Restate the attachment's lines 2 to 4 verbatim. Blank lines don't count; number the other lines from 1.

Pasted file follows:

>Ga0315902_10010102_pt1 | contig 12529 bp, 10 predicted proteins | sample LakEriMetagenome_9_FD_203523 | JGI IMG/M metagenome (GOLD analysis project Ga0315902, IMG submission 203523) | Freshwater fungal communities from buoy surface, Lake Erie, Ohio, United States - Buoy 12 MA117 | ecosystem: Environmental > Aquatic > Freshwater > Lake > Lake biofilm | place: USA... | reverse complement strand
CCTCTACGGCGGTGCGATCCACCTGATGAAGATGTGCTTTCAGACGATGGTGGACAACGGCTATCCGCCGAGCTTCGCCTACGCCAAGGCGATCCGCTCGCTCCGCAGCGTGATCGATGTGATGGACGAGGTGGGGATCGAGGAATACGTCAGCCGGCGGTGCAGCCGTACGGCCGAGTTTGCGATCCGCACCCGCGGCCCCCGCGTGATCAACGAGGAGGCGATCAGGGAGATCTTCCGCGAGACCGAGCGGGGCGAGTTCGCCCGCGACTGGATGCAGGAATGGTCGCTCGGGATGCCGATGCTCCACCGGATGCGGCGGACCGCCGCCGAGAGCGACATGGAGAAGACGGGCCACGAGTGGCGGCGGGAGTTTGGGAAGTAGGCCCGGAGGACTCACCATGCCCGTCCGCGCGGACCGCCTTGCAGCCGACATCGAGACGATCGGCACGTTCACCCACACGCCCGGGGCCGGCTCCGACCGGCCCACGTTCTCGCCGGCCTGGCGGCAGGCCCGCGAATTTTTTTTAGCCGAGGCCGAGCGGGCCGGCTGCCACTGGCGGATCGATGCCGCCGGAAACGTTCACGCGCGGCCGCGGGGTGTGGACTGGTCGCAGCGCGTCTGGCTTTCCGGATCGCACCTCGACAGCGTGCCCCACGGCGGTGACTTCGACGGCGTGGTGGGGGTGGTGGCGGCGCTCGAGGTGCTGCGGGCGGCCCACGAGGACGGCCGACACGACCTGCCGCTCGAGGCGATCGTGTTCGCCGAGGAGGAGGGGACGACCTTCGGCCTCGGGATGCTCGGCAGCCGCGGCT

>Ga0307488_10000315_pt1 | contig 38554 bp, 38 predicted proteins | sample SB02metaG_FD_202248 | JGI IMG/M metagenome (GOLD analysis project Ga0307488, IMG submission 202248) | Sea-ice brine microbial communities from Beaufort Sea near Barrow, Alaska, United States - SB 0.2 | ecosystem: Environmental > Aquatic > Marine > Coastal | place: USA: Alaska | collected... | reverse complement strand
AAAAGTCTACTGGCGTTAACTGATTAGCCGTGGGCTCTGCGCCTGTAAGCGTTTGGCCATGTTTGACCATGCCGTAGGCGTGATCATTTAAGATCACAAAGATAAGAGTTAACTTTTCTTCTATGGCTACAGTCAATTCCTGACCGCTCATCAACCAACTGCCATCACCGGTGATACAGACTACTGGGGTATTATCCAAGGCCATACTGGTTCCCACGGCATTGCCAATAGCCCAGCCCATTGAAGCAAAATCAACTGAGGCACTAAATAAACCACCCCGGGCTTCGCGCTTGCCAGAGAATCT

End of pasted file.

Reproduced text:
CCTCTACGGCGGTGCGATCCACCTGATGAAGATGTGCTTTCAGACGATGGTGGACAACGGCTATCCGCCGAGCTTCGCCTACGCCAAGGCGATCCGCTCGCTCCGCAGCGTGATCGATGTGATGGACGAGGTGGGGATCGAGGAATACGTCAGCCGGCGGTGCAGCCGTACGGCCGAGTTTGCGATCCGCACCCGCGGCCCCCGCGTGATCAACGAGGAGGCGATCAGGGAGATCTTCCGCGAGACCGAGCGGGGCGAGTTCGCCCGCGACTGGATGCAGGAATGGTCGCTCGGGATGCCGATGCTCCACCGGATGCGGCGGACCGCCGCCGAGAGCGACATGGAGAAGACGGGCCACGAGTGGCGGCGGGAGTTTGGGAAGTAGGCCCGGAGGACTCACCATGCCCGTCCGCGCGGACCGCCTTGCAGCCGACATCGAGACGATCGGCACGTTCACCCACACGCCCGGGGCCGGCTCCGACCGGCCCACGTTCTCGCCGGCCTGGCGGCAGGCCCGCGAATTTTTTTTAGCCGAGGCCGAGCGGGCCGGCTGCCACTGGCGGATCGATGCCGCCGGAAACGTTCACGCGCGGCCGCGGGGTGTGGACTGGTCGCAGCGCGTCTGGCTTTCCGGATCGCACCTCGACAGCGTGCCCCACGGCGGTGACTTCGACGGCGTGGTGGGGGTGGTGGCGGCGCTCGAGGTGCTGCGGGCGGCCCACGAGGACGGCCGACACGACCTGCCGCTCGAGGCGATCGTGTTCGCCGAGGAGGAGGGGACGACCTTCGGCCTCGGGATGCTCGGCAGCCGCGGCT

>Ga0307488_10000315_pt1 | contig 38554 bp, 38 predicted proteins | sample SB02metaG_FD_202248 | JGI IMG/M metagenome (GOLD analysis project Ga0307488, IMG submission 202248) | Sea-ice brine microbial communities from Beaufort Sea near Barrow, Alaska, United States - SB 0.2 | ecosystem: Environmental > Aquatic > Marine > Coastal | place: USA: Alaska | collected... | reverse complement strand
AAAAGTCTACTGGCGTTAACTGATTAGCCGTGGGCTCTGCGCCTGTAAGCGTTTGGCCATGTTTGACCATGCCGTAGGCGTGATCATTTAAGATCACAAAGATAAGAGTTAACTTTTCTTCTATGGCTACAGTCAATTCCTGACCGCTCATCAACCAACTGCCATCACCGGTGATACAGACTACTGGGGTATTATCCAAGGCCATACTGGTTCCCACGGCATTGCCAATAGCCCAGCCCATTGAAGCAAAATCAACTGAGGCACTAAATAAACCACCCCGGGCTTCGCGCTTGCCAGAGAATCT